A Tug-of-War between Cryptochrome and the Visual System Allows the Adaptation of Evening Activity to Long Photoperiods in Drosophila melanogaster

Christa Kistenpfennig, Mayumi Nakayama, Ruri Nihara, Kenji Tomioka, Charlotte Helfrich-Förster, Taishi Yoshii

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7 Citations (Scopus)


In many animals, the circadian clock plays a role in adapting to the coming season by measuring day length. The mechanism for measuring day length and its neuronal circuits remains elusive, however. Under laboratory conditions, the fruit fly, Drosophila melanogaster, displays 2 activity peaks: one in the morning and one in the evening. These peaks appear to be regulated by 2 separate circadian oscillators (the morning and evening oscillators) that reside in different subsets of pacemaker clock neurons in the brain. The morning and evening activity peaks can flexibly change their phases to adapt to different photoperiods by tracking dawn and dusk, respectively. In this study, we found that cryptochrome (CRY) in the evening oscillators (the fifth small ventral lateral neuron [5th s-LNv] and the dorsal lateral neurons [LNds]) limits the ability of the evening peak to track dusk during long days. In contrast, light signaling from the external photoreceptors (compound eyes, ocelli, and Hofbauer–Buchner eyelets) increases the ability of the evening peak to track dusk. At the molecular level, CRY signaling dampens the amplitude of PAR-domain protein 1 (PDP1) oscillations in most clock neurons during long days, whereas signaling from the visual system increases these amplitudes. Thus, our results suggest that light inputs from the two major circadian photoreceptors, CRY and the visual system, have opposite effects on day length adaptation. Their tug-of-war appears to determine the precise phase adjustment of evening activity.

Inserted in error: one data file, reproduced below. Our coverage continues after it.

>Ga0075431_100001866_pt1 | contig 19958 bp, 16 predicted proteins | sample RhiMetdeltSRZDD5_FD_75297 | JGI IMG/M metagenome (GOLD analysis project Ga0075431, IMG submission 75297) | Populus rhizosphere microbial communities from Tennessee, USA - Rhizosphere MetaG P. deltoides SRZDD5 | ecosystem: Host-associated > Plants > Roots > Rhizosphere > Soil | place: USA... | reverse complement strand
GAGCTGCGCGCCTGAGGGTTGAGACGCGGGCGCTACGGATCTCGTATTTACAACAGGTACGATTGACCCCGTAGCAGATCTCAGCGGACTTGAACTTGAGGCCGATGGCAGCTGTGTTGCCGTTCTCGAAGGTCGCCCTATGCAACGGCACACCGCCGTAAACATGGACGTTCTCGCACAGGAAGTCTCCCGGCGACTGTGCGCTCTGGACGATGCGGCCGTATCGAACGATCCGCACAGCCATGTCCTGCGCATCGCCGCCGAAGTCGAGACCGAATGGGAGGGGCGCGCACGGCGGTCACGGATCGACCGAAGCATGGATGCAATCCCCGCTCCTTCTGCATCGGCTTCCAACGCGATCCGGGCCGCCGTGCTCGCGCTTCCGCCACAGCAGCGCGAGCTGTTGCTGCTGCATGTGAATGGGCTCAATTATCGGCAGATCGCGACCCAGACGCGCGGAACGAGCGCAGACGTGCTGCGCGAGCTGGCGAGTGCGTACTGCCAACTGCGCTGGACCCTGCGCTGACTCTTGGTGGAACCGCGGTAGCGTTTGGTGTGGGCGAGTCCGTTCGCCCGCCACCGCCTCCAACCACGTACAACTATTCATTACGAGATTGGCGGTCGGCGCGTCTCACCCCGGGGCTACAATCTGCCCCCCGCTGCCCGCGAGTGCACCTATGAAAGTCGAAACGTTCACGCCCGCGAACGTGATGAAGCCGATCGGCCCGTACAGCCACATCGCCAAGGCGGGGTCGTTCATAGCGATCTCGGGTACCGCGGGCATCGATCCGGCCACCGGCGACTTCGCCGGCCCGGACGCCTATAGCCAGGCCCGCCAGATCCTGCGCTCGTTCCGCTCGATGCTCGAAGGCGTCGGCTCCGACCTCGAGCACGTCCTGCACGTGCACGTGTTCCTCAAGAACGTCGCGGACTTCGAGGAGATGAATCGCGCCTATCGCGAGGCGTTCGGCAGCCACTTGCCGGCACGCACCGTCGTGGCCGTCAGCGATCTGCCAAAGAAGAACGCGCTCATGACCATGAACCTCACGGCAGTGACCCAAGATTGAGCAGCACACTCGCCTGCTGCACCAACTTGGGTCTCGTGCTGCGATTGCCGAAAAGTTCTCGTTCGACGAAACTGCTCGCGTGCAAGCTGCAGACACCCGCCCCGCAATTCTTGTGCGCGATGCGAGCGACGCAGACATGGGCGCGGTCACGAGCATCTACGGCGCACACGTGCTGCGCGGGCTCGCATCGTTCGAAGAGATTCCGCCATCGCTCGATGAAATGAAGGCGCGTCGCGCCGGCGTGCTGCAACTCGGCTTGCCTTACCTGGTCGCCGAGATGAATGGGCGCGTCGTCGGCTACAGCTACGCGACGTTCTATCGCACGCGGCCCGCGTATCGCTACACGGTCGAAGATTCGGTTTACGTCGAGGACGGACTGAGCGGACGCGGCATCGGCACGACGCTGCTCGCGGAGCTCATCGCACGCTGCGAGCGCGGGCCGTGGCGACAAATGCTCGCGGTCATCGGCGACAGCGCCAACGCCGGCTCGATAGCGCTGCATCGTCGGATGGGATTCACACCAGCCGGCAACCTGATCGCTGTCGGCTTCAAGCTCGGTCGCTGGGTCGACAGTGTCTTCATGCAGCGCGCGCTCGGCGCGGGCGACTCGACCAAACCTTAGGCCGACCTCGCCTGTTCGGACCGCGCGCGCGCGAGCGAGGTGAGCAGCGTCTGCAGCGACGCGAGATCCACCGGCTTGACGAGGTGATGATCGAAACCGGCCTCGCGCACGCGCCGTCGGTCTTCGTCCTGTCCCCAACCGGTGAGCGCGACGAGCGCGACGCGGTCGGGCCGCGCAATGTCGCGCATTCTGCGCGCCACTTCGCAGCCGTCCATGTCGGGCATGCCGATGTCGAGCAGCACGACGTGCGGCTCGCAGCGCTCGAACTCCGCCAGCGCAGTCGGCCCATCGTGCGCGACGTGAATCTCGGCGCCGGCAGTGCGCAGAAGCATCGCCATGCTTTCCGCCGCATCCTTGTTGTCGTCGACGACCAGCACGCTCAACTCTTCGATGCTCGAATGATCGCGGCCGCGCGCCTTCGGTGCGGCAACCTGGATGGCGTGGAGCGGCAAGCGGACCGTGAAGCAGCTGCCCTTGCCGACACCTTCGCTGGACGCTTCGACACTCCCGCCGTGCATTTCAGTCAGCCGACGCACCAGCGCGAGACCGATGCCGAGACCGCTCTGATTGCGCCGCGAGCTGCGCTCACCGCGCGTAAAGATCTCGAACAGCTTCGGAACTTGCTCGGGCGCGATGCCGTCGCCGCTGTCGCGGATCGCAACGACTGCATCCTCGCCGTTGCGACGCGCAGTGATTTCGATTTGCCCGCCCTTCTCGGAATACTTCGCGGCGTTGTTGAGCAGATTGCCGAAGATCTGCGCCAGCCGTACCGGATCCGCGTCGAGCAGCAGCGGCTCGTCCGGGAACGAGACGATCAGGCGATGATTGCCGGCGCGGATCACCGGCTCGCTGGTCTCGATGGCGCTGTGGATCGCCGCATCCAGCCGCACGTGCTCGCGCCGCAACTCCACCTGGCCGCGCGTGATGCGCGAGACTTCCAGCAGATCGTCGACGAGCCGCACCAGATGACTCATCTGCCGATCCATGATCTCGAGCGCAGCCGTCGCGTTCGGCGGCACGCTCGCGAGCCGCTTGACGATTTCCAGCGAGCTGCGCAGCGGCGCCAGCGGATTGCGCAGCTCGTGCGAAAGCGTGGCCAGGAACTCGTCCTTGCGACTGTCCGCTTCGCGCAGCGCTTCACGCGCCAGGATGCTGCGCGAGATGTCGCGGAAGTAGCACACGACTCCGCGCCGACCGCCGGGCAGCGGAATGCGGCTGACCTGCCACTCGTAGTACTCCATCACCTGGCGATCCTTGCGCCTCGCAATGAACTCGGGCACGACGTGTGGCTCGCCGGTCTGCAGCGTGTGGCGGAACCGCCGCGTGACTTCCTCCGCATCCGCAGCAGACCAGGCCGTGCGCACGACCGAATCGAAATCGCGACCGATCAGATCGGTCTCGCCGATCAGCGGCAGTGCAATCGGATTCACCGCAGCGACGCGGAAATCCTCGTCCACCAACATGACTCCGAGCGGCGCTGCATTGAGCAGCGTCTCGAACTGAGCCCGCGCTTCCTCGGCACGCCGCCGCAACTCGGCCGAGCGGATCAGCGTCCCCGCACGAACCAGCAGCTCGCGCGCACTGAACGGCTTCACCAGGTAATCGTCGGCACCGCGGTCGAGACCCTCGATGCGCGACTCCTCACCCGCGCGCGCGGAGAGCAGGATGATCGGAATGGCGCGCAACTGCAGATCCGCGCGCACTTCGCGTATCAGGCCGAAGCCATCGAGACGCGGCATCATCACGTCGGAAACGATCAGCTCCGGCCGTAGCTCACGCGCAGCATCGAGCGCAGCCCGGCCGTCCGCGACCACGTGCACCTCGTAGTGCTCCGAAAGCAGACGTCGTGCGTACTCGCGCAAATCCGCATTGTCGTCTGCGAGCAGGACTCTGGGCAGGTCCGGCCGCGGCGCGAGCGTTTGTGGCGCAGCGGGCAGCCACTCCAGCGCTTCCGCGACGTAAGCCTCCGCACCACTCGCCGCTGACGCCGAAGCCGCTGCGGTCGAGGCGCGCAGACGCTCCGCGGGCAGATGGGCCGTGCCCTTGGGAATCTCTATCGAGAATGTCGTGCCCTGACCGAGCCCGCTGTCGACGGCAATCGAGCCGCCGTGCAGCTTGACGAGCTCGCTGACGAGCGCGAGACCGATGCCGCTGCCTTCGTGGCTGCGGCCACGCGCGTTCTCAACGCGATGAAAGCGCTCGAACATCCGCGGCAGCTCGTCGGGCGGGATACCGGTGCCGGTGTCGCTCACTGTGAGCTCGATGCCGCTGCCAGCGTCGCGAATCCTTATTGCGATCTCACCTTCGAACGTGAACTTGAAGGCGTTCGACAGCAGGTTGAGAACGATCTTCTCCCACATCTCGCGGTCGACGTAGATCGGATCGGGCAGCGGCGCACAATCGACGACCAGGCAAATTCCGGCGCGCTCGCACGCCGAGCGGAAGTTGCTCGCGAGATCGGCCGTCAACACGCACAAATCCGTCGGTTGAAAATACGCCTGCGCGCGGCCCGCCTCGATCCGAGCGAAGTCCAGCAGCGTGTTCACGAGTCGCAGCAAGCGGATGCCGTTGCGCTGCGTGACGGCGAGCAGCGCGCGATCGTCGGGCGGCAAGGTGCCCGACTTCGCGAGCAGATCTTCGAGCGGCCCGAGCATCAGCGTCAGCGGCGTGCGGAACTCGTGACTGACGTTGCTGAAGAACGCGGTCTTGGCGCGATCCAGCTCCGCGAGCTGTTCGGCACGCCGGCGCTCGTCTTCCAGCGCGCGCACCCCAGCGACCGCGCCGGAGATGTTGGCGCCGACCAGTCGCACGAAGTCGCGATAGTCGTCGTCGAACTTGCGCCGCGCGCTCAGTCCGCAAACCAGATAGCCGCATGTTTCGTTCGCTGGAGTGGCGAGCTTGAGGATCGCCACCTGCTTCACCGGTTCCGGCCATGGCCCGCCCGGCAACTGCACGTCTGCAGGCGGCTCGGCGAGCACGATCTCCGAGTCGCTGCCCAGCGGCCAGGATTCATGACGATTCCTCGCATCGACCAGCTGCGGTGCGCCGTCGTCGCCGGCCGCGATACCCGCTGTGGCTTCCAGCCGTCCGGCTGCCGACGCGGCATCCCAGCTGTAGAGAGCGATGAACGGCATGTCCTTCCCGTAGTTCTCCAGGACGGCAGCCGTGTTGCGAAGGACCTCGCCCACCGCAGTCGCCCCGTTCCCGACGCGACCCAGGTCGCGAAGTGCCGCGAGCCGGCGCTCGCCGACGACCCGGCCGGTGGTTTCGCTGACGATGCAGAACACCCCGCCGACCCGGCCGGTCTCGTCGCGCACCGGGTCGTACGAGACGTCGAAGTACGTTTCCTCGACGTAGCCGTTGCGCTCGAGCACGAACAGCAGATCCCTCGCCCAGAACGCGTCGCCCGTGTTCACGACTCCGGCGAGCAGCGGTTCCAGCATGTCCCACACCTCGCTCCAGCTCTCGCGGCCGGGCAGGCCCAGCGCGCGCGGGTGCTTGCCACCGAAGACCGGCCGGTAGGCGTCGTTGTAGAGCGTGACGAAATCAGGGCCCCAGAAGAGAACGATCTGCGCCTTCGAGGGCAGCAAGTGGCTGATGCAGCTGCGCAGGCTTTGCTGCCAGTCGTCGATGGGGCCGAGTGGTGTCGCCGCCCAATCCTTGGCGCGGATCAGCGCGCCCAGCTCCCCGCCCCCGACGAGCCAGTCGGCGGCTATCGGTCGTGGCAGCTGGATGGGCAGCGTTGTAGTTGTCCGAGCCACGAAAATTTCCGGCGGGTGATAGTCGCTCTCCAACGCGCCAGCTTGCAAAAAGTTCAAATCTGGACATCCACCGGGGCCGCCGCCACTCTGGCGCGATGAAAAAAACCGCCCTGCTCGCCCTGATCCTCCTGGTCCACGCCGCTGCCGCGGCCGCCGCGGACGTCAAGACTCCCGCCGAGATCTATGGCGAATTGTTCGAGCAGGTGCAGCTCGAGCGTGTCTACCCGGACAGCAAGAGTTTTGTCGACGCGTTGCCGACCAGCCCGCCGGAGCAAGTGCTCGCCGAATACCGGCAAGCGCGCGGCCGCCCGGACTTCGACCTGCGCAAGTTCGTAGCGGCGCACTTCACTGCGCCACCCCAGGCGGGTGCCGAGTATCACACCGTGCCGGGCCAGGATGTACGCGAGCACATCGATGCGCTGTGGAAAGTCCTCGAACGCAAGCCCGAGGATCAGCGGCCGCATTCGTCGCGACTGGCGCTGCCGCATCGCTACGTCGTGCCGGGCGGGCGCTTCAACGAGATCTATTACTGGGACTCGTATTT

Original languageEnglish
Pages (from-to)24-34
Number of pages11
JournalJournal of Biological Rhythms
Issue number1
Publication statusPublished - Feb 1 2018



  • circadian clock
  • cryptochrome
  • Drosophila
  • photoreceptors
  • seasonal adaptation

ASJC Scopus subject areas

  • Physiology
  • Physiology (medical)

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